estate by a Jury In Circuit Court yes
terday. The plaintiff sued to recover
$30,000 as compensation for injuries,
the principal of which was a broken
arm. sustained by falling Into an open
elevator shaft In ' the Labor Temple
building, which is owned by the Weln
lift & $(jfvl 1 1
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CLUB OPENS HOME
Transportation Men Have Big
START MODEST, RISE FAST
Organization Which Began With
Luncheon Gathering- of Three or
Fonr Grows to 400 and Has
Quarters at Multnomah Hotel.
"Boys, let's have lunch together to
morrow and get Detter acquainted,
said Orrle Thomas, of the Milwaukee
Railroad office to a group of his friends
In the lobby, of the Hallway Exchange
building, one day last Winter.
"We'll be with you, "was the chorus
of replies. .
The next day they met at the impe
rial Hotel six or eight of them. In
cluding a number of visitors from Se
attle and other places.
The result of that meeting is tne
Portland Transportation Club, now
numbering about 400 members and hav
ing luxurious quarters in the Multno
mah Hotel building, where a formal
house warming took piace last Thurs
day evning. -
Name Implies AIL
The Transportation Club Is strlotly
what Its name Implies. It Is composed
exclusively of railroad and steamship
employes. There Is no woman's auxil
iary nor an associate membership. Not
even the traffic managers of the big In
dustrial concerns, most of whom are
old-time railroad agents, are admitted.
The club started by weekly lunch
eons at the Imperial Hotel, meeting
every Thursday at noon, wnen some
Derson experienced in transportation
affairs would talk of railroad business
or of some other subject closely related
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Conner OSJfeactsij; Joojtz
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to transportation .work. Once in a
while a little comedy or musical enter
tainment would be Injected Into the
weekly programmes, and once a num
ber of women mostly equal suffrage
advocates were entertained.
This continued for quite a while, un
til the membership grew so that a
meeting once a week would not afford
sufficient outlet for the enthusiasm that
developed. Then the permanent club
room idea was suggested. The Multno
mah Hotel offered just about what the
majority of members had in mind.
Comfortable Rooms Enjoyed. .
These rooms are located on tha mei
zanlne floor of the hotel building, over
looking Third street, and are nicely ar
ranged for social diversion and Indoor
recreation at times when the members
are not on duty. It is a favorite gath
ering place at the noon hour when tne
railroad employes are out to lunch. A
long hallway connects wUh the balcony
overlooking the hotel lobby. Off of this
hallway are a pool and billiard room,
a parlor and lounging room, reading
room, muslo room, card room, secre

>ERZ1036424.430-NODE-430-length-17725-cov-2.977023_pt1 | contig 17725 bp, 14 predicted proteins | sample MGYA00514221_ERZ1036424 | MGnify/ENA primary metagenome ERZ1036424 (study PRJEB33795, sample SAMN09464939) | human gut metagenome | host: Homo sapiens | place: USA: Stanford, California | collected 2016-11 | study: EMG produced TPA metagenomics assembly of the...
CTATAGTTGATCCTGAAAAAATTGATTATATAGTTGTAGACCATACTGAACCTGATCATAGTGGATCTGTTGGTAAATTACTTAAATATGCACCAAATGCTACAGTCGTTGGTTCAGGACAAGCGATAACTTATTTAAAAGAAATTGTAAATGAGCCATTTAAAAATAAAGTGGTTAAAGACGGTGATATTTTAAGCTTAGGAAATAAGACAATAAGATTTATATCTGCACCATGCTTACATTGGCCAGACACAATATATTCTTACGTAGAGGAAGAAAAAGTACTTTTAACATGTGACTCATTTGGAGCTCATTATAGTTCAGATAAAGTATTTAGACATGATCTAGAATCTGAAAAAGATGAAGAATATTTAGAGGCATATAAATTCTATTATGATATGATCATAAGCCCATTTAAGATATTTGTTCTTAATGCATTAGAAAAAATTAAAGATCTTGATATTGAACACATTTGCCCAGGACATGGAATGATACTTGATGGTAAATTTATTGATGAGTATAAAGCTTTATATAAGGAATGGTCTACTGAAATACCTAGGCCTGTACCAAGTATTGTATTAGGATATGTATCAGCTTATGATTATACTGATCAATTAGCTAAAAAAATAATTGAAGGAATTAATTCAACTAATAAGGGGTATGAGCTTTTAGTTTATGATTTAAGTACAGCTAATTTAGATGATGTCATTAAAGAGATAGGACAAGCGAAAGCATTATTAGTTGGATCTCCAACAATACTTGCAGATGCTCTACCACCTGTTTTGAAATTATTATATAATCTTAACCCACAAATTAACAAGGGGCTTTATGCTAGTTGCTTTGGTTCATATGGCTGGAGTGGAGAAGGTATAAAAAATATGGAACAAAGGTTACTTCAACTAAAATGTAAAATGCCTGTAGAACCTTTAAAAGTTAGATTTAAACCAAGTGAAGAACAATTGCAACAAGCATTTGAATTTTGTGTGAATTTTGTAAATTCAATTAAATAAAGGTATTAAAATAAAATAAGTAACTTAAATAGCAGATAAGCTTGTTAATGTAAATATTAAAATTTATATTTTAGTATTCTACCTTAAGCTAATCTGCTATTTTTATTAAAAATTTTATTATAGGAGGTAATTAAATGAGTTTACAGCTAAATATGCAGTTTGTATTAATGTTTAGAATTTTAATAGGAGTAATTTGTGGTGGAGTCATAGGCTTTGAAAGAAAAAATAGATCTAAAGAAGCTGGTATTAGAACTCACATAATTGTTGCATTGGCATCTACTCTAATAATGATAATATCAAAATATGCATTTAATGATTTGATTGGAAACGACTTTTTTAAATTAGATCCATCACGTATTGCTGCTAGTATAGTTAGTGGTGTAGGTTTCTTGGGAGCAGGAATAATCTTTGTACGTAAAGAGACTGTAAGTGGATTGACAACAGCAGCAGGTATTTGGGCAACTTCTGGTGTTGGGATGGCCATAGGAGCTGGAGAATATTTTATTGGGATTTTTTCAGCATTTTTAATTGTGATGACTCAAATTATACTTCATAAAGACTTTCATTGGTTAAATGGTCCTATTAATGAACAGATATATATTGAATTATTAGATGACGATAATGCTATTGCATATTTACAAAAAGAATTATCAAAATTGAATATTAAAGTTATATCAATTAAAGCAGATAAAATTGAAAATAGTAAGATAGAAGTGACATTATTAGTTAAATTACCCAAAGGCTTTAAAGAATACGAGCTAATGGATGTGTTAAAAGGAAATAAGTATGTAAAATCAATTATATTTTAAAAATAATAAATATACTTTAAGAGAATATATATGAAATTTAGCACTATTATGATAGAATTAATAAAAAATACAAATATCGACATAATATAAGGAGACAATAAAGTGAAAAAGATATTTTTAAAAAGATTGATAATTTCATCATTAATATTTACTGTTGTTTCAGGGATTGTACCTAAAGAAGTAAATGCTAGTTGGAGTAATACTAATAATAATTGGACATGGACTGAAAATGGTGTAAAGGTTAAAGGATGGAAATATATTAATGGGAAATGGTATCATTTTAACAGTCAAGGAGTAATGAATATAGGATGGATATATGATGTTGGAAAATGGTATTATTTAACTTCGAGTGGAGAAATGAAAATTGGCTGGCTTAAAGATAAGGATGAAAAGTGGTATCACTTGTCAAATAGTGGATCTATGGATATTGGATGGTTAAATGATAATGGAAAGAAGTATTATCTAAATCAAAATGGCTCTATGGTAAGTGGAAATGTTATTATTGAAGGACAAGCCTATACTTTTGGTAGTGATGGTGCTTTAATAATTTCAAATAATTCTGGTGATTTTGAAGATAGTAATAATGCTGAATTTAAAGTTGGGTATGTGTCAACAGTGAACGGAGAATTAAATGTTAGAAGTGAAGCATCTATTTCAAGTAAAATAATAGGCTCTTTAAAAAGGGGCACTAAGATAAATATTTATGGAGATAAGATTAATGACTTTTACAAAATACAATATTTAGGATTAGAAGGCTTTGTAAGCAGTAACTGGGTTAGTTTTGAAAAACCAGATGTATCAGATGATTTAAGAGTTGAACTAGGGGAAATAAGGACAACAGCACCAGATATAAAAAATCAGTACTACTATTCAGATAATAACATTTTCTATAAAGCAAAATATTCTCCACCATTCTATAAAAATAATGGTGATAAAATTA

tary's office and wash rooms. A cloak
room Is provided at the entrance. The
rooms are elegantly furnished and fin
ished throughout in a brown tint. Ev
ery piece of furniture and decoration
harmonizes with this color scheme. An
automatlo player-piano recently "was
added to the equipment. . Several of the
railroads have given the club handsome
pictures of Bcenlo points along their
lines of travel. An ample supply of
literature, including dally papers, mag
azines and railroad publications. Is
maintained in the reading room.
One of the rules strictly enforced
from the start Is that prohibiting
gambling in any form and drinking
In the club rooms. The organization
has the sanction of the officials of
the various transportation' companies
represented here. Many of them are
members. However, the actual direc
tion of the club Is in the hands of the
younger element in the railroad world
men holding comparatively minor
positions. Men of every department
traffic, operation, legal accounting and
engineering are listed on the rolls.
Membership Field Large.
With the possible exception of San
Francisco Portland has more railroad
employes than any city on the Coast,
and the actual membership by no means
represents the number of men en
gaged In the transportation business
here. Provision, also is made for a
non-resident membership to accommo
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date transportation men living in other
parts of the ' state. When tne general
oassenger agents recently visited rort
land their entertainment was wholly In
the hands of this club.
Much of the club's forward move'
ment was obtained under the direc
tion of Its first set of officers, con
sisting of L. F. Knowlton, president;
E. W. Burns, secretary-treasurer; Dor
sey B. Smith, W. Merrlman and E. L
The present officers are: J. E. War
leln, of the Portland Railway, Light &
Power Company, president; A. B. Gra
ham, of the Oregon City Transporta
tion Company, vice-president; E. W.
Mosher, of the Pennsylvania system,
secretary-treasurer; H. H. Keck, of the
North Bank, G. L Anderson, of the O.
W. K. & N. Company, W. O. Roberts, of
the Great Northern, and T. A. Rochester,
of the Rock Island, system, directors. .
SSO Attend Opening.
The formal opening of the club rooms
on Thursday was attended by about
350 members and the members of their
families. The function was in charge
of N. C. Soule, of the O.-W. R. & N.
Company; A. L Stephens, of the Pacific
Coast Steamship Company; W. Merrl
man,' of the Southern Pacific; Colonel
J. B. Eddy, of the Southern Pacific,
and R. W. Pickard, of the North Bank.
Edward B. Duffy, of the Denver & Rio
Grande, attended to the entertainment
features. It is planned to have a so
cial function to which the wives of
members will be Invited at least once
a month during the Winter. Prizes
are given for the best scores In "500."
Mrs. T. E. Wallace and R. E. Piper
won the prizes last week.
An experimental rule now being tried
by the club requires the president to